9. Touch Sensitive - “Veronica”

The neon-streaked days of roller rinks and turtlenecks, leg warmers and popped polo collars have come and gone, but you wouldn't think so listening to Michael "Touch Sensitive" Di Francesco's dazzling debut Visions. The Sydney-based DJ/producer's long-awaited LP and its lead single "Lay Down", which shot to the top of the Hype Machine charts, are as retro-gazing as they are distinctly modern, with nods to everything from nu disco to slo-mo house.

Featuring a sample lifted from 90s DJ and producer Paul Johnson's "So Much (So Much Mix)," the New Jack-kissed "Veronica" owns the dance floor. While the conversational interplay between the sexed-up couple is anything but profound, there is no denying its charms, however laughably awkward. While not everything on Visions is as instantly arresting, it is a testament to Di Francesco's talents that everything old sounds so damn fresh again.

8. Gourmet - “Delicious”

Neither Gourmet's defiantly eccentric, nine-track debut Cashmere, nor its subsequent singles, "There You Go" or "Yellow" gave any indication that the South African purveyor of "spaghetti pop" would drop one of the year's sassiest club tracks, but there you have it. The Cape Town-based artist, part of oil-slick, independent label 1991's diminutive roster, flagrantly disregards expectation on his latest outing, channeling the Scissor Sisters at their most gloriously bitchy best, Ratchet-era Shamir, and the shimmering dance-pop of UK singer-producer Joe Flory, aka Amateur Best.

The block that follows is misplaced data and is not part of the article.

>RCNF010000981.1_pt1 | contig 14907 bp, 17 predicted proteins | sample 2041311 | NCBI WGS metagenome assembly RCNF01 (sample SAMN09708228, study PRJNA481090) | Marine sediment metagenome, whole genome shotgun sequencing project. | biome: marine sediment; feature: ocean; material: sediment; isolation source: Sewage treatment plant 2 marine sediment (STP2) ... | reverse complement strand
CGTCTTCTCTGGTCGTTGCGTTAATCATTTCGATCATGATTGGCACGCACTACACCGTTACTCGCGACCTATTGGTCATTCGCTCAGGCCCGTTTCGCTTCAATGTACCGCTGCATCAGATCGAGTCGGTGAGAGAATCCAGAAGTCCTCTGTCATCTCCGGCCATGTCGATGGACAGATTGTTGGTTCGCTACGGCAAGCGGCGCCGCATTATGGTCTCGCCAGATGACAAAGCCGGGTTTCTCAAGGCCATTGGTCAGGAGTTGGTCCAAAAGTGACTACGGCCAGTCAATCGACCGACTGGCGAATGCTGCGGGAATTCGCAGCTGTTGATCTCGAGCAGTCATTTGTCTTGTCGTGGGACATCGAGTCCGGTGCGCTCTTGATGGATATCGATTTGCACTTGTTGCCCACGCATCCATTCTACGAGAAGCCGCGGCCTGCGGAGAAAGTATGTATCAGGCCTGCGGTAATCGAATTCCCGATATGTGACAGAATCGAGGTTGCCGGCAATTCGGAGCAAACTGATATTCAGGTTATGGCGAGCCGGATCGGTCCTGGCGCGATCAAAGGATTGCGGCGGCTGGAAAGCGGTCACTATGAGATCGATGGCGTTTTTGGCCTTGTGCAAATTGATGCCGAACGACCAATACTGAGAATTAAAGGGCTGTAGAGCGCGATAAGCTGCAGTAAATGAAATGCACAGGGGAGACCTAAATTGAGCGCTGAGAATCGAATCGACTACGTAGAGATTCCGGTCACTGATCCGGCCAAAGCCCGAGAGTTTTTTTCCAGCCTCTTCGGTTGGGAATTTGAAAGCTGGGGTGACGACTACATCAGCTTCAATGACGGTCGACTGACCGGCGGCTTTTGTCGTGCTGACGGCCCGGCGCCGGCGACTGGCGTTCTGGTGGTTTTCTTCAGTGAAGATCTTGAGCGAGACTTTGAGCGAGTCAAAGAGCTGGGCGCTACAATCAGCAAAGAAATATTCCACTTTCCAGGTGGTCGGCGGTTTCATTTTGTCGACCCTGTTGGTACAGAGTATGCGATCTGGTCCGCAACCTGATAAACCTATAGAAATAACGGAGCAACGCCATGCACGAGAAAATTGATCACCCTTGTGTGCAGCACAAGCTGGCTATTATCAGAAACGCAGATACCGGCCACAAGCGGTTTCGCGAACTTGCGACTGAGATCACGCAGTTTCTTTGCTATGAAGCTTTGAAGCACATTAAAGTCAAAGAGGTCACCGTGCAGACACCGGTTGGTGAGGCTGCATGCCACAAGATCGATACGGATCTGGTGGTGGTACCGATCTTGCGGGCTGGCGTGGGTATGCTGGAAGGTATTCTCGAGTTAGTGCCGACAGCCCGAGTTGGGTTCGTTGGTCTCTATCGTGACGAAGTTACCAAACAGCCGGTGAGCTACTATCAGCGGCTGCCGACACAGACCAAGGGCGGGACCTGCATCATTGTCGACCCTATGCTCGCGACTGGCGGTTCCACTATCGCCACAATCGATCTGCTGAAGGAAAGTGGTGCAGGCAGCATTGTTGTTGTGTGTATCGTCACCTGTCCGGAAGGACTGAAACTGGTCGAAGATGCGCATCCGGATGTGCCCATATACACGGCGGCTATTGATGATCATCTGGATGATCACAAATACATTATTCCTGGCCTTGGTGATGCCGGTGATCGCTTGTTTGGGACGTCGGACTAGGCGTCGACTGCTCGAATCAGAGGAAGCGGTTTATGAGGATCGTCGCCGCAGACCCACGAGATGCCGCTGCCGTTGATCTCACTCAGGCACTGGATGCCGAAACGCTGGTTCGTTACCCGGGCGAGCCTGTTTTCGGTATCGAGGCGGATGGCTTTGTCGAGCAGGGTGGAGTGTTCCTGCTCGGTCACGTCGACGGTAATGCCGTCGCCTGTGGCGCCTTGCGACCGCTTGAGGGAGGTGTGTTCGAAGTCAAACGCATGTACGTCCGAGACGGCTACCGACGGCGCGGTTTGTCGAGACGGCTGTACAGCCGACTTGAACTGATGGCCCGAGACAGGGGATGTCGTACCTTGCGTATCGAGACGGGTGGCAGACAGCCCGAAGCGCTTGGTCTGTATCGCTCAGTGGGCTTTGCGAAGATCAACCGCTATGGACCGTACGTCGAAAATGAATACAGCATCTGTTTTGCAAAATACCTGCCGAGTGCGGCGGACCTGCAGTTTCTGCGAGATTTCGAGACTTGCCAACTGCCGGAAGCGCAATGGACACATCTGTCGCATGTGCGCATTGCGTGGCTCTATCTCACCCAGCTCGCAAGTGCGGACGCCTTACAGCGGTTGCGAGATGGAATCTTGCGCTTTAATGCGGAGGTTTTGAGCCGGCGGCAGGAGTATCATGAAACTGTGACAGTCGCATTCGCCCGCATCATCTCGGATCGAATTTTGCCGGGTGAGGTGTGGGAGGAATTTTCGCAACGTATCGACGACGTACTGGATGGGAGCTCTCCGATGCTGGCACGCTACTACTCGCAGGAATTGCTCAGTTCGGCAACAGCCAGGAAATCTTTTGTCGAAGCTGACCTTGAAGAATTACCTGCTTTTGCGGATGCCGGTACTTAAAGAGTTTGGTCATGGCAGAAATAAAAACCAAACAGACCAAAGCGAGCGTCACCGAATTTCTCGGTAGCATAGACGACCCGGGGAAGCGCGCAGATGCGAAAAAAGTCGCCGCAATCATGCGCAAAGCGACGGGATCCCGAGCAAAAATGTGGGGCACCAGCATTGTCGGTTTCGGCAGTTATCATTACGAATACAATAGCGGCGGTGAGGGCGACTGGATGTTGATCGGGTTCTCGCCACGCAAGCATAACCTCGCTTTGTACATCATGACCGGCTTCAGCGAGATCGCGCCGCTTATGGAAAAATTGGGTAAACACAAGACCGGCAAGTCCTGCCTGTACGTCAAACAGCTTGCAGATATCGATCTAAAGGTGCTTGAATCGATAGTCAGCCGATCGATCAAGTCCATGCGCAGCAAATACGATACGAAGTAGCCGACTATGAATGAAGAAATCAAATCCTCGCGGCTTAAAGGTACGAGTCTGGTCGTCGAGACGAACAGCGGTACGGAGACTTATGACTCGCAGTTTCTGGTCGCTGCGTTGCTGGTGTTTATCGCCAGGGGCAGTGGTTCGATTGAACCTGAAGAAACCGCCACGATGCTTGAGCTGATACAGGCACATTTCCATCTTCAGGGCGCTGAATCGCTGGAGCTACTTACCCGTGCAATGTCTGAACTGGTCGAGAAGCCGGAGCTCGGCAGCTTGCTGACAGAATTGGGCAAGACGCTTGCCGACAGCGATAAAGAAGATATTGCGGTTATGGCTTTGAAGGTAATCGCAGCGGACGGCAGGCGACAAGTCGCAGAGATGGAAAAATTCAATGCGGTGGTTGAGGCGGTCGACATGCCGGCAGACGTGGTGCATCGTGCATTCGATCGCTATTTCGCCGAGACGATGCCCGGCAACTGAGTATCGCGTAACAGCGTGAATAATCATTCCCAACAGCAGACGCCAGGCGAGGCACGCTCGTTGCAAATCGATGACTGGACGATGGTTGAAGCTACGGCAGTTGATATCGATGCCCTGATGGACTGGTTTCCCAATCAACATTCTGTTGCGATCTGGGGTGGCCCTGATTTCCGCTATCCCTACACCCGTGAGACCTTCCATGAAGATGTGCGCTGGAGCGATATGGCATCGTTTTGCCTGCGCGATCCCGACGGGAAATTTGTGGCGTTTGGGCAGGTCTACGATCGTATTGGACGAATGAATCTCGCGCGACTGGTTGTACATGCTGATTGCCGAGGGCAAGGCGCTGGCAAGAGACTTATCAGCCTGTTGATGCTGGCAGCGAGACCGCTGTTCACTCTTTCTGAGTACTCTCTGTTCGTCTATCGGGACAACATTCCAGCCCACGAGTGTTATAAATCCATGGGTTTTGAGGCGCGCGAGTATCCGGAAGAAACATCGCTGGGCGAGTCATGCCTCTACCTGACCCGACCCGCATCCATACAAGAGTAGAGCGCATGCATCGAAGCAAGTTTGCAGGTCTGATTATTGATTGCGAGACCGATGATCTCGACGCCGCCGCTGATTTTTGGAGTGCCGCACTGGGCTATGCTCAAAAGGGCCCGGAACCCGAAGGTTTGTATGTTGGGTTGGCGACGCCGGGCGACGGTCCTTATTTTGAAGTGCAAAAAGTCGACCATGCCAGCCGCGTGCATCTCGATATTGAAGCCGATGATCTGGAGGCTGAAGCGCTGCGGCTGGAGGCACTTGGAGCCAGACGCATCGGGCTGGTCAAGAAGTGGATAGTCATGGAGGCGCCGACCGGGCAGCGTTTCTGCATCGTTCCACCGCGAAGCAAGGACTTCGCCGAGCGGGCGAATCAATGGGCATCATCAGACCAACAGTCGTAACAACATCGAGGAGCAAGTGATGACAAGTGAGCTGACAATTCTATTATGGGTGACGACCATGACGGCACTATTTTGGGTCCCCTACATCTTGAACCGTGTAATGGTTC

With an amusingly detached delivery that rivals Ben Stein's droning roll call in Ferris Bueller's Day Off , he sings "I just want to dance, and fuck, and fly, and try, and fail, and try again…hold up," against a squelchy bass line and stabbing synths. When the percussive noise of what sounds like a triangle dinner bell appears within the mix, one can't help but think that Gourmet is simply winking at his audience, as if to say, "dinner is served."

7. Pouvoir Magique - “Chalawan”

Like a psychoactive ayahuasca brew, the intoxicating "shamanic techno" of Parisian duo Pouvoir Magique's LP Disparition, is an exhilarating trip into unfamiliar territory. Formed in November of 2011, "Magic Power" is the musical project of Clément Vincent and Bertrand Cerruti, who over the years, have cleverly merged several millennia of songs from around the world with 21st-century beats and widescreen electro textures. Lest ye be worried, this is anything but Deep Forest.